In her essay “On Persistence and Feminism,” Selma Miriam, the founder of Bloodroot, writes:

    “For sustenance, for the sacred in today’s world, modern women may be able to find resources in traditional women’s work. These forms of labor use very simple technologies which require patience and a lifetime of study. In our industrialized world there are still a few places for a gatherer of wild herbs to go, and there are still basketmakers. Some women learn to be potters, some tend gardens and there has been a return to spinning and weaving. And women have always been knitters.” 

    And she also writes:

    “We want to lead our lives so that what we make of what we find on earth is magic. The way to find it is in the ritual of patiently doing, over and over, what is required of the work. Frequently a knitter is asked, “How long does it take to do that?” though that question never arises in regard to jogging, movie-going, or mall shopping.”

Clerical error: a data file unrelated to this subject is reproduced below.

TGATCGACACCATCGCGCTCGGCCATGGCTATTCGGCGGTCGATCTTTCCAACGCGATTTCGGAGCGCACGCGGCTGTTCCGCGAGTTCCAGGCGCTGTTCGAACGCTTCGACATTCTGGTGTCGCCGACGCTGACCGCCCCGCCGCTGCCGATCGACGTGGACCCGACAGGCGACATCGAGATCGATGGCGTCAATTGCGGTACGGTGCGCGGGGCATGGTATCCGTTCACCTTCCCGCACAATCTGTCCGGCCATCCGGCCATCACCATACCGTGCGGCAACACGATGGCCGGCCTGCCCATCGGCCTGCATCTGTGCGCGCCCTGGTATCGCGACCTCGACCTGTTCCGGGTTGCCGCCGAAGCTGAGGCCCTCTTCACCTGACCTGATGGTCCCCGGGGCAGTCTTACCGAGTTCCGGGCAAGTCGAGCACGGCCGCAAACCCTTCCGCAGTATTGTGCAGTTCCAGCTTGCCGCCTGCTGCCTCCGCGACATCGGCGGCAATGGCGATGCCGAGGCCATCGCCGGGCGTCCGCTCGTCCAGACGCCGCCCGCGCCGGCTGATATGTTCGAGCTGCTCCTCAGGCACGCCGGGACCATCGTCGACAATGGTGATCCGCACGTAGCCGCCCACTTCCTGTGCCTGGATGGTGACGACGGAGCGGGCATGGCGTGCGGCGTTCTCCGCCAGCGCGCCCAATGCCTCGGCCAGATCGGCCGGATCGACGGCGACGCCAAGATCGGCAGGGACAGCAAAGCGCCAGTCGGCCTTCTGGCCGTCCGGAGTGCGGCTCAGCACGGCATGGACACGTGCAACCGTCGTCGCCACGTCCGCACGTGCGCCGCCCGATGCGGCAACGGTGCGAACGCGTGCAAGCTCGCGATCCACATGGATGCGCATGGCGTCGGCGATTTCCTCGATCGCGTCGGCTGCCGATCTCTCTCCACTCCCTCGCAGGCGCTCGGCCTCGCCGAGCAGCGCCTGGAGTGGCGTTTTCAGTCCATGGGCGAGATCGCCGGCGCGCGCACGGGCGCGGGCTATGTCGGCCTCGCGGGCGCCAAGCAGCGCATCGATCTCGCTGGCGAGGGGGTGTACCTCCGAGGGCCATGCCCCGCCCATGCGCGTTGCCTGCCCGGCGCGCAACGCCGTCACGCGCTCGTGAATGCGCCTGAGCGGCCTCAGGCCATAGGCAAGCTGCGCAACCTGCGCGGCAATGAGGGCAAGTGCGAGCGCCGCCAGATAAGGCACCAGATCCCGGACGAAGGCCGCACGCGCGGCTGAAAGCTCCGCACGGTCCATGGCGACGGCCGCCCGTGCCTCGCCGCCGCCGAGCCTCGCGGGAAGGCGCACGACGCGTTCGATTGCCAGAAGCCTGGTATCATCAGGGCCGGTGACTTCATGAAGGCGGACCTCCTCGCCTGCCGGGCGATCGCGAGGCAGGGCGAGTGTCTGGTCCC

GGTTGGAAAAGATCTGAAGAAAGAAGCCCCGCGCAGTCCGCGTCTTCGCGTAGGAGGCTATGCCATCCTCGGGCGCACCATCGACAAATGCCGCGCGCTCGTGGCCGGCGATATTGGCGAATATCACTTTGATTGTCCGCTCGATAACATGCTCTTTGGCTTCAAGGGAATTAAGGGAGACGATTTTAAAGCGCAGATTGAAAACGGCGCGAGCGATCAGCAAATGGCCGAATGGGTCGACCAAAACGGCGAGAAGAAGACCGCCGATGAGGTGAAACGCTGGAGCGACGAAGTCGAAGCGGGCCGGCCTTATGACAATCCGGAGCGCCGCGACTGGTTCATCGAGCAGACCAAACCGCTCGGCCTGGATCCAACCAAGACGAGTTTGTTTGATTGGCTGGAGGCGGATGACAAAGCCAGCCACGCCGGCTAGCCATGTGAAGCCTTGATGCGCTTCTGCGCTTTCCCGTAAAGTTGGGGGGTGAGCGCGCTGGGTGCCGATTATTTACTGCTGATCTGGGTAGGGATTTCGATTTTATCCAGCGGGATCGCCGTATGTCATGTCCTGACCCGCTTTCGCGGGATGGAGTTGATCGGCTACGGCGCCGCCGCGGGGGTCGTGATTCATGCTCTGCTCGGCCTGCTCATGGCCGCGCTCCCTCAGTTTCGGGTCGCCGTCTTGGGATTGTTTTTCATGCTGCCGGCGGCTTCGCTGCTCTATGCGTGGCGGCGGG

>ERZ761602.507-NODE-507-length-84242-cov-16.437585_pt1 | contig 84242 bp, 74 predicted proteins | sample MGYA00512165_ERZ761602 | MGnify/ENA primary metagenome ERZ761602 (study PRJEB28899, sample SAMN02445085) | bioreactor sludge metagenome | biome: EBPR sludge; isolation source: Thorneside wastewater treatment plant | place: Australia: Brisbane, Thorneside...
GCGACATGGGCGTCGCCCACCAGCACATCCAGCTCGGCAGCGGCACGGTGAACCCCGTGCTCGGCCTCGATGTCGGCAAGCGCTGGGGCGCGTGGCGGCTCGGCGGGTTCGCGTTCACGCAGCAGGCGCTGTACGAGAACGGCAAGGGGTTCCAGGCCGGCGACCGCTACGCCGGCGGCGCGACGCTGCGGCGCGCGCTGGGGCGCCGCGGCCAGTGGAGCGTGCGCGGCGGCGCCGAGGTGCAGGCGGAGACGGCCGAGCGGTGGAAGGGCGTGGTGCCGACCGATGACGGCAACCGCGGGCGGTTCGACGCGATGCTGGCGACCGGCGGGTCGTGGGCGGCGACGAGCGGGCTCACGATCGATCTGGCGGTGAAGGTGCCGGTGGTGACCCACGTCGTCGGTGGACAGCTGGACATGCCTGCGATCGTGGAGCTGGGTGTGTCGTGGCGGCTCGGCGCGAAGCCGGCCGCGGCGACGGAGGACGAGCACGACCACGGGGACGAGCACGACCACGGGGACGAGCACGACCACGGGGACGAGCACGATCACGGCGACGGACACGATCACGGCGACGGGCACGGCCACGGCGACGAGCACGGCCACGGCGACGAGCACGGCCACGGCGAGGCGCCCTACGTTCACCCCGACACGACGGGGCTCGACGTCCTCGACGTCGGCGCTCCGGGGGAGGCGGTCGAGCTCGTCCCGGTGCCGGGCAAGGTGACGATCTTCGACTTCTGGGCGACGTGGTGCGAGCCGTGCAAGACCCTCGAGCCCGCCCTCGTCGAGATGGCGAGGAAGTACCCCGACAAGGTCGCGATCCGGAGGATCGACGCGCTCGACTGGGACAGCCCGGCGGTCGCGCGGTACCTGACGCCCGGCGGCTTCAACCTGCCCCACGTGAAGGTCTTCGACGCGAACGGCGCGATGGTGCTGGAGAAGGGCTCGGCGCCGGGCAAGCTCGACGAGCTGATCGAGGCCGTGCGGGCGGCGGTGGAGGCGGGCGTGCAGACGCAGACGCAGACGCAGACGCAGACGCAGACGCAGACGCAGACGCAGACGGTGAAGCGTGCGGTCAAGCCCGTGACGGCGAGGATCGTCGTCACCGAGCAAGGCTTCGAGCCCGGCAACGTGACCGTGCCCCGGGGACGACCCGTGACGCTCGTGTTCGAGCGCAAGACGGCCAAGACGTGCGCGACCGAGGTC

So here I am: patiently doing, over and over, what is required.

    I’m writing during an afternoon of sewing twelve copies: words tangled up in the making.


    I stitch in and out of the present. What’s for dinner. Next summer’s plans. As with meditation, I redirect focus: back to my hands, back to this book. Unlike David Pye’s “crafstmanship of risk,” the heightened attention which I feel whenever there’s glue, a non-adhesive sewn binding has an ease and a spaciousness to it. It’s portable; I bind in lots of places that aren’t the studio. In the passenger seat on a long drive, crosslegged in my living room; on a train; at my desk at work during office hours. Now at the dining room table with the laptop open, a cup of tea, the cat sleeping on the tea towel, the late afternoon sun angling in, the day after a holiday. Often when I’m sewing I keep a notebook at hand to jot down what is loosened in my mind by my hands. Sometimes I listen to audiobooks or podcasts or the radio; other times music. This afternoon I’m sitting with the work, typing into the laptop when a thought strikes me.